Most experts recommend that breast cancer survivors either abstain from alcohol consumption or limit intake to no more than one drink per day (even better, just a few drinks per week).

Summary

There are many healthy options to enhance your diet when undergoing breast cancer treatment. However, it is important to consider these whole foods, spices, coffee, and tea as complementary to the treatment plan, not a substitute. Studies continue to show the benefits of a plant-based diet for optimal health.

A Word From Verywell

It's certainly rewarding to build good nutrition habits that can reduce your risk of cancer or its recurrence. While it's not always easy to make sweeping shifts in your diet, small efforts can make a big difference not only for your cancer risk but for your overall health and wellbeing. Food is not only healthy but pleasurable, so you can also enjoy treats. Seek assistance from a nutritionist who can help develop healthy and enjoyable menus.

Frequently Asked Questions

  • Does diet really affect breast cancer recurrence?

    Yes, it can. A plant-based diet that focuses on whole foods can help with overall health. Onions, garlic, curcumin (the spice found in curries), coffee, and tea have anti-cancer properties. Working with a nutritionist can help ensure you maintain a healthy weight while getting all the nutrients to keep you healthy.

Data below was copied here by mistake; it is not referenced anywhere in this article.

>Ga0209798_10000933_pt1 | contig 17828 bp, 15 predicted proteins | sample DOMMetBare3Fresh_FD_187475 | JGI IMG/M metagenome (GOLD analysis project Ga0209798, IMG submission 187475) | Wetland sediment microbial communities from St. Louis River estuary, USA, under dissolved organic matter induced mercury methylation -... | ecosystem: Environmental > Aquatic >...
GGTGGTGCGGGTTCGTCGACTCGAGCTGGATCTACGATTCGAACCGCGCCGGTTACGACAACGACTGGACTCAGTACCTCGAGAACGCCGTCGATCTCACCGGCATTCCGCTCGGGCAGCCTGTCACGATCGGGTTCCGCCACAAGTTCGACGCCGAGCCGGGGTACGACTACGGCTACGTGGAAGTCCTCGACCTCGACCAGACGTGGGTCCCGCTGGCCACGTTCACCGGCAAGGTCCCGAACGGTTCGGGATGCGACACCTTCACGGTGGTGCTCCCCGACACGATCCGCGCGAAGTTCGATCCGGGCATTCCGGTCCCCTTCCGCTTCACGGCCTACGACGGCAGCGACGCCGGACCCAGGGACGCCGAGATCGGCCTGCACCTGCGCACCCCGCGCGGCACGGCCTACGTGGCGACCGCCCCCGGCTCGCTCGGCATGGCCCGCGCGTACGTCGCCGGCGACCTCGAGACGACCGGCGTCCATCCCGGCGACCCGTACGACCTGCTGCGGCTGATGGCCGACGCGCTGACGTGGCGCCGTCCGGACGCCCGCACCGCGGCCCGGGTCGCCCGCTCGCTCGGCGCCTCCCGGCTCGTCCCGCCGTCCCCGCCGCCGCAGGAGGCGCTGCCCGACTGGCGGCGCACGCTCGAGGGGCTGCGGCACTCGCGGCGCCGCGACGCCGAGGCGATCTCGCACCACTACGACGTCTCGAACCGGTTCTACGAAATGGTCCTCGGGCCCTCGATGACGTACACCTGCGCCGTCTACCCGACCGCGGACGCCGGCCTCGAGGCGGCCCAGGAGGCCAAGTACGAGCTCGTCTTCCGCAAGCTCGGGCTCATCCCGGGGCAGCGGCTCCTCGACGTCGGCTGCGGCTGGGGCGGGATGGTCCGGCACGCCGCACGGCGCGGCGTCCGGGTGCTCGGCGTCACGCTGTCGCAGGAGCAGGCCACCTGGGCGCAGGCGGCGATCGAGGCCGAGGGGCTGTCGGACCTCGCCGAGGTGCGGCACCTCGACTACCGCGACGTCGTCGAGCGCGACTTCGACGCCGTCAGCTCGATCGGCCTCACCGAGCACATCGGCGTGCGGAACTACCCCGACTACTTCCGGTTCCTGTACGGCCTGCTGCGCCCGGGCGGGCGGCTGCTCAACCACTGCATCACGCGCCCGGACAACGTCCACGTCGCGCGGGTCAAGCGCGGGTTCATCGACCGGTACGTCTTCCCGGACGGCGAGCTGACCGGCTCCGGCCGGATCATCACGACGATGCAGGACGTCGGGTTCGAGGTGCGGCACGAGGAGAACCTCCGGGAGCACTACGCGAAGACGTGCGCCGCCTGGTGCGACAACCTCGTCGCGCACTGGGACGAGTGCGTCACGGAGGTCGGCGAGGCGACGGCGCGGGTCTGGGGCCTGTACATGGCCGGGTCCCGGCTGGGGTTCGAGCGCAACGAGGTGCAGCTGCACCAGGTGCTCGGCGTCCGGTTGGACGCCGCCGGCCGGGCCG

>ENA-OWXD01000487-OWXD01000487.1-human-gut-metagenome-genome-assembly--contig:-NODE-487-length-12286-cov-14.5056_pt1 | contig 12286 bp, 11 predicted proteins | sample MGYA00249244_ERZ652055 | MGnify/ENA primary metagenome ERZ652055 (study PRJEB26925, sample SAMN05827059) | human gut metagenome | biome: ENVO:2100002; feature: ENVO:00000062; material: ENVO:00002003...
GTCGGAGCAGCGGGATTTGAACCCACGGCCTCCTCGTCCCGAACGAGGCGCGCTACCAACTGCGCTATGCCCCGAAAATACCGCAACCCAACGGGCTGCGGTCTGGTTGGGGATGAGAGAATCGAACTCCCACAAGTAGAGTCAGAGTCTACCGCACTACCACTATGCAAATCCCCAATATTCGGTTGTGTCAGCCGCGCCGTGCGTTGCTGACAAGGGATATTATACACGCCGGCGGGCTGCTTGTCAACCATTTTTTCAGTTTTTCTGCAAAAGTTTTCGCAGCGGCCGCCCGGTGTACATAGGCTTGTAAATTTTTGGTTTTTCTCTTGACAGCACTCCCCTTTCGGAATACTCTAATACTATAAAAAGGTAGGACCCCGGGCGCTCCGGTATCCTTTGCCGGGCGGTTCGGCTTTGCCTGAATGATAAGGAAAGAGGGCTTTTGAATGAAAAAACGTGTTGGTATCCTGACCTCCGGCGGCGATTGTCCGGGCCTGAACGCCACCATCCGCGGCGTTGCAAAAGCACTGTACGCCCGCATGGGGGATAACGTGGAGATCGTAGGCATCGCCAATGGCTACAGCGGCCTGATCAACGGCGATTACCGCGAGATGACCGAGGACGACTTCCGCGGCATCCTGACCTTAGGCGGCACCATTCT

• What foods kill cancer cells?

    Apples, bananas, cabbage, cucumbers, legumes, spinach, and whole grains are some of these protease inhibitors that are associated with slowing down tumor growth and progression of cancer.

  • What other lifestyle choices may reduce breast cancer recurrence risk?

    Getting regular exercise, staying hydrated with water (not sugary drinks and very limited alcohol), eating a balanced plant-based diet, and getting ample rest are good ways to maintain overall health and possibly reduce breast cancer recurrence risk.

  • Can eating soy cause breast cancer?

    This is an area of nutrition that causes some confusion. Soy can be very healthy to eat and offer some cancer protection, especially when introduced as a whole food before puberty. But, if you have estrogen-sensitive breast cancer, and are taking a selective estrogen receptor modulator, such as tamoxifen, or an aromatase inhibitor, such as exemestane, keep soy out of your diet because it can interfere with treatments.

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Verywell Health uses only high-quality sources, including peer-reviewed studies, to support the facts within our articles. Read our editorial process to learn more about how we fact-check and keep our content accurate, reliable, and trustworthy.
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Originally written by
Pam Stephan
Pam Stephan is a breast cancer survivor.